How To Stay Patient While Working A Job You Hate

Nicolas Cole Instagram

I was the most impatient kid ever.

It took me a long time to learn that if you don’t like where you currently are, or what you’re currently doing, there is no sense in sitting there wondering about all the other things you could be doing.

Invest that brain power into solving for the situation, plain and simple.

The truth is, most people don’t have the patience for this process. They would rather complain their way through each day, rather than working relentlessly to get done what they need to get done in order to change their life situation.

Let me give you an example. 🔗

After I graduated from college, all I wanted to do was wake up each day and work on my writing.

My own writing — not someone else’s.

Of course, I had to pay the bills. I had just moved into my first tiny apartment. I had to eat. Had to pay for my train pass. So I had to work — and living downtown Chicago, I had to work a lot for a little.

Every single morning, I would leave my apartment around 7:30 a.m., take an hour train to the office, work on other people’s writing until 5 or 6 p.m., then take an hour train back home. By then, it was 7 p.m. and I was exhausted — and I still wanted to go to the gym.

So when would I make time for my own writing?

I wasn’t making enough money to save any. I was exhausted my time I got home. When would I ever make enough where I could have more hours in the day to do what I really wanted to do?

For months, I tolerated it. I went to work. I came home from work. I went to the gym. And then I went to bed.

And every single day that went by, I asked myself, “Would this be my life forever?

Eventually, I snapped. 🔗

I came to some sort of conclusion that unless I was willing to work double-time, my life would never change. I would always have to wake up early. I would always have to work 8–10 hours. I would always come home exhausted. And I would never do what I truly wanted to do, which was work on my own writing.

So, I forced myself to do the 1 thing I knew would move the needle.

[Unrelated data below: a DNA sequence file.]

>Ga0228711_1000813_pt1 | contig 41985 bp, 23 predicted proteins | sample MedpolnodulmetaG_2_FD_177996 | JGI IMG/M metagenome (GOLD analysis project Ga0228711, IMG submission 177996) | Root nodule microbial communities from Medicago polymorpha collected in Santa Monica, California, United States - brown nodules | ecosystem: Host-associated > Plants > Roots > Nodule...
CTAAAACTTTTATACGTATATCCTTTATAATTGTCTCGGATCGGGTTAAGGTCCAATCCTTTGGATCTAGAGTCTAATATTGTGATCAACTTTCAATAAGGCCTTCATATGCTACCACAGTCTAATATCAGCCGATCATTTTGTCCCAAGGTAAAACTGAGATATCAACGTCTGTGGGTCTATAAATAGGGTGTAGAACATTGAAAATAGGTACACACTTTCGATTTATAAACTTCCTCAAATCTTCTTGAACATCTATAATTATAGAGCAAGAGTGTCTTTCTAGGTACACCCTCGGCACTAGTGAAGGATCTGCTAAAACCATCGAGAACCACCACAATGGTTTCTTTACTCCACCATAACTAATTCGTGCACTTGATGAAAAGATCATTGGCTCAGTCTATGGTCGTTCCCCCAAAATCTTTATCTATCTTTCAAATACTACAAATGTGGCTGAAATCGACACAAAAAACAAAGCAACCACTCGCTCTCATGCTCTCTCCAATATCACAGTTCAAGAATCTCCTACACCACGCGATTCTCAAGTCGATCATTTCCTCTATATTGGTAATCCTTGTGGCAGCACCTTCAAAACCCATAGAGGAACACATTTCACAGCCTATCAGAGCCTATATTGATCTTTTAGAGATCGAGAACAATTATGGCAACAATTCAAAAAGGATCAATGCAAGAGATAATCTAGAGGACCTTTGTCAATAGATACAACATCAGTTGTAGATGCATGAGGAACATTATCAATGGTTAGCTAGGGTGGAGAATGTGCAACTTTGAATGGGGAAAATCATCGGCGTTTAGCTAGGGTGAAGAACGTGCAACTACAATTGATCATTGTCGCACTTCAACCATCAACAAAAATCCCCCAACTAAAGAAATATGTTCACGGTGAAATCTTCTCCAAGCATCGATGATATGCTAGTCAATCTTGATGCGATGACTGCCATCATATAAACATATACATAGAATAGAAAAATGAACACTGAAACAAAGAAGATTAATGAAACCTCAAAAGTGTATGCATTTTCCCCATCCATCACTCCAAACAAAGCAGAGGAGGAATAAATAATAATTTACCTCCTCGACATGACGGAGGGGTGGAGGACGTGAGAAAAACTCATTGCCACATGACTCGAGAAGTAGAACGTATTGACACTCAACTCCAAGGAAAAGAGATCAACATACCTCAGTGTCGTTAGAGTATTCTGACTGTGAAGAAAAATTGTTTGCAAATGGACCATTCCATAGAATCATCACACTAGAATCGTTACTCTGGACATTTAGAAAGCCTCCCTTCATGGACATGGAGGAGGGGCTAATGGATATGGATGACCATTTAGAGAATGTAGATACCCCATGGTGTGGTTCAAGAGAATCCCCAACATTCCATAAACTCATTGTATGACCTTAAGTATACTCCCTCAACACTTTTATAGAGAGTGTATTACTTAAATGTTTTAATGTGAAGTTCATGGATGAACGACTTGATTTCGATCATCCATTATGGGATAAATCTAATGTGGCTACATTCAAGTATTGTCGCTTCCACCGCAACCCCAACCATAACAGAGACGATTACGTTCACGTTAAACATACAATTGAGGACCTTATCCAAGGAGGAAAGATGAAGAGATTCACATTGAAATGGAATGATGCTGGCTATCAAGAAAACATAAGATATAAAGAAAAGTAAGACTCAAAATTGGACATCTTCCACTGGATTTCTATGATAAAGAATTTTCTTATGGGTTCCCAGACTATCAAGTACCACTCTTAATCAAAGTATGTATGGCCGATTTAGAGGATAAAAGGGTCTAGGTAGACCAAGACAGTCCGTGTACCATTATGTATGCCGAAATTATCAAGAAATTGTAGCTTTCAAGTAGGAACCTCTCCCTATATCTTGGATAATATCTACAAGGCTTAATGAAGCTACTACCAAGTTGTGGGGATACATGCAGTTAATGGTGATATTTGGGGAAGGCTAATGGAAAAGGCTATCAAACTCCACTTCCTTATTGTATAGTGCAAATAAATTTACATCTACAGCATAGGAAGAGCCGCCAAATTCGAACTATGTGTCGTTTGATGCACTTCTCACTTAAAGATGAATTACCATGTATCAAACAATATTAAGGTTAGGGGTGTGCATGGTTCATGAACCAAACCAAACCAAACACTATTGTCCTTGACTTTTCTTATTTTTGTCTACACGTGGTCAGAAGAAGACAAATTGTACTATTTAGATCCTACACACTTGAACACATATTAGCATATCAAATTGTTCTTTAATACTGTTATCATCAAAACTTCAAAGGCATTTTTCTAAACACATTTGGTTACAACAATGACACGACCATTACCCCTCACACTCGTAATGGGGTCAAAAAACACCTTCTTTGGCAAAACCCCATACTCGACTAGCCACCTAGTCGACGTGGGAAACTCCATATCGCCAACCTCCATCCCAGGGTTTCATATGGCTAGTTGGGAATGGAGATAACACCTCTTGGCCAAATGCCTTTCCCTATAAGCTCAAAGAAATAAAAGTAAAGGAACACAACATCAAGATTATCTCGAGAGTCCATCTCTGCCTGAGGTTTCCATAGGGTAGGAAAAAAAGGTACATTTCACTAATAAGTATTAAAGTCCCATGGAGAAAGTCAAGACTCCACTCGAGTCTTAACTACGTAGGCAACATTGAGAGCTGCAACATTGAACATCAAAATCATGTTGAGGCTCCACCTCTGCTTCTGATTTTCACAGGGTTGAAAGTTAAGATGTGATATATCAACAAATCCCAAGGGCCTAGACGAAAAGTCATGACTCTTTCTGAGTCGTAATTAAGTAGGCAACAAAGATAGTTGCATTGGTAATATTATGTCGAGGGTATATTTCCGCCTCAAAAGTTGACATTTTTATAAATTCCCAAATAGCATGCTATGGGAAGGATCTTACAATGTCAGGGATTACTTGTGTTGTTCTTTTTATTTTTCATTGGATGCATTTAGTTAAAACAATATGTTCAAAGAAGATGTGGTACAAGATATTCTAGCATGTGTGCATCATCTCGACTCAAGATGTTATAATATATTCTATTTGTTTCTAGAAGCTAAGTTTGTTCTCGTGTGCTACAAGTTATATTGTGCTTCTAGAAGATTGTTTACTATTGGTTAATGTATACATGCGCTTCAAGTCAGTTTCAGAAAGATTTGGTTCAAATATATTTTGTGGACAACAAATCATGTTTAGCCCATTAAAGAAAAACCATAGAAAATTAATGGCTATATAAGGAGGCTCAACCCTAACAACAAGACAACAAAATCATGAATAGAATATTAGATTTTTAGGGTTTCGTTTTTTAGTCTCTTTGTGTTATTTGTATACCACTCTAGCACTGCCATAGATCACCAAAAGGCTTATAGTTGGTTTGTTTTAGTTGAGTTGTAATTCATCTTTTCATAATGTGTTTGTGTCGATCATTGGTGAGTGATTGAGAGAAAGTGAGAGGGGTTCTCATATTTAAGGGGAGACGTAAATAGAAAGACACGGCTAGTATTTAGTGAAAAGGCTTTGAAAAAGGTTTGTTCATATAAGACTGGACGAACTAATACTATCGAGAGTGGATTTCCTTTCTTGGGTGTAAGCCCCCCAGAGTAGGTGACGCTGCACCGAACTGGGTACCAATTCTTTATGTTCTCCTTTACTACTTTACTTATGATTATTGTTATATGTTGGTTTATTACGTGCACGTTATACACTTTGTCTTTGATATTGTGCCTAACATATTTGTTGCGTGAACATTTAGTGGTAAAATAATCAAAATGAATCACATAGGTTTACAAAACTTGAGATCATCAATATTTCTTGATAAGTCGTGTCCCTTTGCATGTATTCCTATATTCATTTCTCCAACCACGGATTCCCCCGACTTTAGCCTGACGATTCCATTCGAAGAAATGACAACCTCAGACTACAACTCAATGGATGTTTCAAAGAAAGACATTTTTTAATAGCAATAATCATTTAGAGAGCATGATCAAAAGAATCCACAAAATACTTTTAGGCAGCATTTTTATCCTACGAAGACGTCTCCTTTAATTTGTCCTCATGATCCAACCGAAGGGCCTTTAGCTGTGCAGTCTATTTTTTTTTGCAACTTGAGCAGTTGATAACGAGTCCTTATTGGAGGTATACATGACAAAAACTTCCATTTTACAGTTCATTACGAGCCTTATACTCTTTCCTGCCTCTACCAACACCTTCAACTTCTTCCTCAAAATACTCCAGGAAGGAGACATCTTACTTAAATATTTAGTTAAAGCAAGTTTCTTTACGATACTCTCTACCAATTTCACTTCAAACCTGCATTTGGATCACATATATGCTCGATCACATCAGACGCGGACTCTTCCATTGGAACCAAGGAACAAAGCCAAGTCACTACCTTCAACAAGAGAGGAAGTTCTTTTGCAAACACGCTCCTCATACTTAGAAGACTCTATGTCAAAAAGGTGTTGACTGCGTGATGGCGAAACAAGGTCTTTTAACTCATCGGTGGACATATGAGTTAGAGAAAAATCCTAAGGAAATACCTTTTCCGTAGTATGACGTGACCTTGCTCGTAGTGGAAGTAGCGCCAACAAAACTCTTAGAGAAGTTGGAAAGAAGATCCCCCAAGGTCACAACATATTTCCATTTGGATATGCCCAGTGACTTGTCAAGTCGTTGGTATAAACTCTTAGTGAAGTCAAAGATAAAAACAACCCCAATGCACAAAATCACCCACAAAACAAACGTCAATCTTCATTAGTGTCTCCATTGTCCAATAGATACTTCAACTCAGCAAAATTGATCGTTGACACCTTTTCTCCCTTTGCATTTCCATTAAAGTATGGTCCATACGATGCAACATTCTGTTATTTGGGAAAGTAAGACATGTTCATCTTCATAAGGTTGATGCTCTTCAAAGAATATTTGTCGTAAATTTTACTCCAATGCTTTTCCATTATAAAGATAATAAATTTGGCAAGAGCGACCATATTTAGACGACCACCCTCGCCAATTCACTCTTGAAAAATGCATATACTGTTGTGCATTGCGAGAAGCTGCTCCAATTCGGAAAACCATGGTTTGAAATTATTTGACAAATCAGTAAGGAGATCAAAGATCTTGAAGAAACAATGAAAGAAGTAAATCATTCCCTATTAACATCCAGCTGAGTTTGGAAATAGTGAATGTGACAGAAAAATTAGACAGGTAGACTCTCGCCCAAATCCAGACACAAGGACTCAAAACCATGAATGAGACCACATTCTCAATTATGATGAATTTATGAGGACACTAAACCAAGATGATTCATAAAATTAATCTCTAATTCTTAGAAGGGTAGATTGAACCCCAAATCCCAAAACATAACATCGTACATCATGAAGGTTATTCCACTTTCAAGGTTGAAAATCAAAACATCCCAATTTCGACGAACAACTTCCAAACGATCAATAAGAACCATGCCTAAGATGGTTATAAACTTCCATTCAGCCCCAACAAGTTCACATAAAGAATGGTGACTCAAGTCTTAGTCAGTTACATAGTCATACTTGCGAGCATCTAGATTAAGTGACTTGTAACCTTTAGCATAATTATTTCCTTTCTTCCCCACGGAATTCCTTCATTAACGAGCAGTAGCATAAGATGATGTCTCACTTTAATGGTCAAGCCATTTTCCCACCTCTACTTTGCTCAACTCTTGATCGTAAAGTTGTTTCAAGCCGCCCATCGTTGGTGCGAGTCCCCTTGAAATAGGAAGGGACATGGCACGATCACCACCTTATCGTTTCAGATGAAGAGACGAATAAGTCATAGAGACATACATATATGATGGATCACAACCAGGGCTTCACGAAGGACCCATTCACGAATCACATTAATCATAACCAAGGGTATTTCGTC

I wrote.

Every single night, after coming back from the gym, I would turn off my phone, make myself dinner, and sit down at my desk. And the first 30 minutes were grueling — always. There wasn’t a single night when, on some level, I wasn’t dead tired. Still, I forced myself to sit there: 9 p.m. to midnight. Every night. No matter what.

One year went by, I had made huge strides on my book.

Two years went by, I was a Top Writer on Quora.

Three years went by, I was a 2x Top Writer on Quora and an Inc columnist.

Four years went by, I was a 3x Top Writer on Quora, a Top 30 Inc columnist, a published author, and had successfully quit my 9–5 to become a freelance writer.

Five years went by, I started my own company with one of my closest friends, scaled it to 20+ full-time employees, 60 clients around the world, and 7-figures in annual revenue.

Staying at a job you know isn’t your end-game isn’t just about being patient. 🔗

On some level, it is, because you have to not hate the process. For me, I showed up to work every day trying to find something new to learn. As my grandma used to say, “You can learn something from everyone.” I believe that’s true.

But more than patience, it has to do with grit. 🔗

Nobody was paying me to stay up late.

Nobody was there cheering me on, telling me to work on myself and the skills I wanted to acquire for myself.

That was all on me.

And I didn’t see results a few weeks later. Or a few months later. Or even a year or two later.

It took me four years to change my situation as drastically as I did. 🔗

But you know what?

Looking back, it’s as if it happened overnight.